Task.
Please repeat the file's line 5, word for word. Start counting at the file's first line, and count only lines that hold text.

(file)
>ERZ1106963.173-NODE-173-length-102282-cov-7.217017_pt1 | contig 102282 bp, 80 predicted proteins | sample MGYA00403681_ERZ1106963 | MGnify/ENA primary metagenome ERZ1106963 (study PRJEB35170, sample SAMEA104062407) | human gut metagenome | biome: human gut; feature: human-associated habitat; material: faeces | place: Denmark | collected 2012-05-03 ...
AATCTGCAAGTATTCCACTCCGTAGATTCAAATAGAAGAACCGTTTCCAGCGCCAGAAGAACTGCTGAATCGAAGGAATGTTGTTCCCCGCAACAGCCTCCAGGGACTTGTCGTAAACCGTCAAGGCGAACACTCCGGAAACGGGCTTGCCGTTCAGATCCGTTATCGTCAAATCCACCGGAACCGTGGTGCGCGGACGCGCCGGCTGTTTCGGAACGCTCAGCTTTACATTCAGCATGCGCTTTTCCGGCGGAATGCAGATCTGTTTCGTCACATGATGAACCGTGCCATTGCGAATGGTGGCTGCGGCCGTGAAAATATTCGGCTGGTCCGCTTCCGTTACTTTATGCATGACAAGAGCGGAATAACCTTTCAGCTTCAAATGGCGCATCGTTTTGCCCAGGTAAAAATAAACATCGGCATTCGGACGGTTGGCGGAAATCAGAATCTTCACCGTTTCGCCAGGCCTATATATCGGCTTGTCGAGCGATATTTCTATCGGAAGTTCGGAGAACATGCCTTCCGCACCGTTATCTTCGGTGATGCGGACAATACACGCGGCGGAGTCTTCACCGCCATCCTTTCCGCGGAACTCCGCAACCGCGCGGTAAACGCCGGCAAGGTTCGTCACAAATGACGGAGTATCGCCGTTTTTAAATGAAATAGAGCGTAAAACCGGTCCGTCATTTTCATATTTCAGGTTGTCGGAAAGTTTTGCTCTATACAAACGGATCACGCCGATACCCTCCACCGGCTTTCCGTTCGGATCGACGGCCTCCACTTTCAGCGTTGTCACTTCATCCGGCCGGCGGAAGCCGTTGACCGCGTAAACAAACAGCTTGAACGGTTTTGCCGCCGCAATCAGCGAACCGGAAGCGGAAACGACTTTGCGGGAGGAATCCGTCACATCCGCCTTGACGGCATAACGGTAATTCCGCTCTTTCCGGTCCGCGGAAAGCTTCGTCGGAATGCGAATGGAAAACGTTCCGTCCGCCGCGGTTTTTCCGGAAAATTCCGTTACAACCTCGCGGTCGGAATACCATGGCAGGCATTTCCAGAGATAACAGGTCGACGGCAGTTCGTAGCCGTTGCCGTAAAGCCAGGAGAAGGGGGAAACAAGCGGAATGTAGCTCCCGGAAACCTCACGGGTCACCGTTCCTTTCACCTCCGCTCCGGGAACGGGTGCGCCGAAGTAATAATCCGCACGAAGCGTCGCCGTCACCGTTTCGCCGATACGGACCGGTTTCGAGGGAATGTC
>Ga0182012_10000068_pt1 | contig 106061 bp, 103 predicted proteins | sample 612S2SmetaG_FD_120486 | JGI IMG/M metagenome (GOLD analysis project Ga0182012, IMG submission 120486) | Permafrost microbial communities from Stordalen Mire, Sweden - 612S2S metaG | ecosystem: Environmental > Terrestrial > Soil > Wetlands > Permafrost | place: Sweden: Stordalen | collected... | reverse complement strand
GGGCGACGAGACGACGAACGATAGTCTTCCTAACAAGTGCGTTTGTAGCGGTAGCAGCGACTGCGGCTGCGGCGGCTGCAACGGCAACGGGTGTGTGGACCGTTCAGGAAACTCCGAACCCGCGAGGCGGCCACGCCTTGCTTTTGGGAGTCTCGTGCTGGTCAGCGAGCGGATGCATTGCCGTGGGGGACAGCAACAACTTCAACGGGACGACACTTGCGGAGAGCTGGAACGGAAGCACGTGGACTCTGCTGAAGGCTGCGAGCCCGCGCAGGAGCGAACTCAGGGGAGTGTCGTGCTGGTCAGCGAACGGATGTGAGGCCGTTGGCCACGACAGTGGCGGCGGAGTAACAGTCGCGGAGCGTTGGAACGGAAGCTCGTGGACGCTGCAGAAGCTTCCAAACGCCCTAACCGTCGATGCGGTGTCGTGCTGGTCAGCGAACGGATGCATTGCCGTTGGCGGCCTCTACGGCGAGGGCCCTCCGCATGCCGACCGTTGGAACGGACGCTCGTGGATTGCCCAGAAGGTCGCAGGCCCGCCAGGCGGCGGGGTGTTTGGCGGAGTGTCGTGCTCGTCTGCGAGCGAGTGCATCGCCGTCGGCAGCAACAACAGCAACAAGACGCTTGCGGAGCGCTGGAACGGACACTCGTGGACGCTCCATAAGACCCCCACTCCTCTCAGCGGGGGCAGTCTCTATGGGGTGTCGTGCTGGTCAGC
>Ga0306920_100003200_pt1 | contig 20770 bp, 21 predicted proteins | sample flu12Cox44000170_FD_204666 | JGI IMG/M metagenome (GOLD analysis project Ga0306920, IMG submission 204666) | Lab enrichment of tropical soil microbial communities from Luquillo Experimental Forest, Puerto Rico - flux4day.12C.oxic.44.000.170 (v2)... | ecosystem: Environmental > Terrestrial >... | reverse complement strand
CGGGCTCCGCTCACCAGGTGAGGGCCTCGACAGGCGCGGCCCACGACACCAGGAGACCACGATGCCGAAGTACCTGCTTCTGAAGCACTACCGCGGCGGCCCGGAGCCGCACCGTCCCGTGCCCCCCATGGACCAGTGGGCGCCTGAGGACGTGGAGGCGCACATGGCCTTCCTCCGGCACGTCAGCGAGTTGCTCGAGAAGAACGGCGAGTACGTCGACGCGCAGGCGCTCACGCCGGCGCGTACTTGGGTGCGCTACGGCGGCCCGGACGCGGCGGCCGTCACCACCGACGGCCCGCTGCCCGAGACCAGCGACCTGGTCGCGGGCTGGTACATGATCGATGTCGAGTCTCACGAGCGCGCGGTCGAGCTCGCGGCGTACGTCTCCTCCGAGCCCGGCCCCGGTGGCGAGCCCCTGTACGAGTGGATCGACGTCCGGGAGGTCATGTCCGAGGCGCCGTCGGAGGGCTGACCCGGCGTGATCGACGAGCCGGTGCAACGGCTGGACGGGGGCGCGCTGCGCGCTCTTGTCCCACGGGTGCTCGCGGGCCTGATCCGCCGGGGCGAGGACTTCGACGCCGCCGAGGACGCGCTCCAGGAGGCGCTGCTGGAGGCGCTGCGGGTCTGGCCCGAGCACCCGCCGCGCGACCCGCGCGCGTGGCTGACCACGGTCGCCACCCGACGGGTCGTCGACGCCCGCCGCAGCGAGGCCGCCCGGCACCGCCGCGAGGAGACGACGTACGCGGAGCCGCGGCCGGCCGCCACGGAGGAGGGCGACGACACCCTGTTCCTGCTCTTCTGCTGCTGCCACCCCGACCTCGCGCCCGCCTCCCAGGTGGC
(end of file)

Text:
>Ga0306920_100003200_pt1 | contig 20770 bp, 21 predicted proteins | sample flu12Cox44000170_FD_204666 | JGI IMG/M metagenome (GOLD analysis project Ga0306920, IMG submission 204666) | Lab enrichment of tropical soil microbial communities from Luquillo Experimental Forest, Puerto Rico - flux4day.12C.oxic.44.000.170 (v2)... | ecosystem: Environmental > Terrestrial >... | reverse complement strand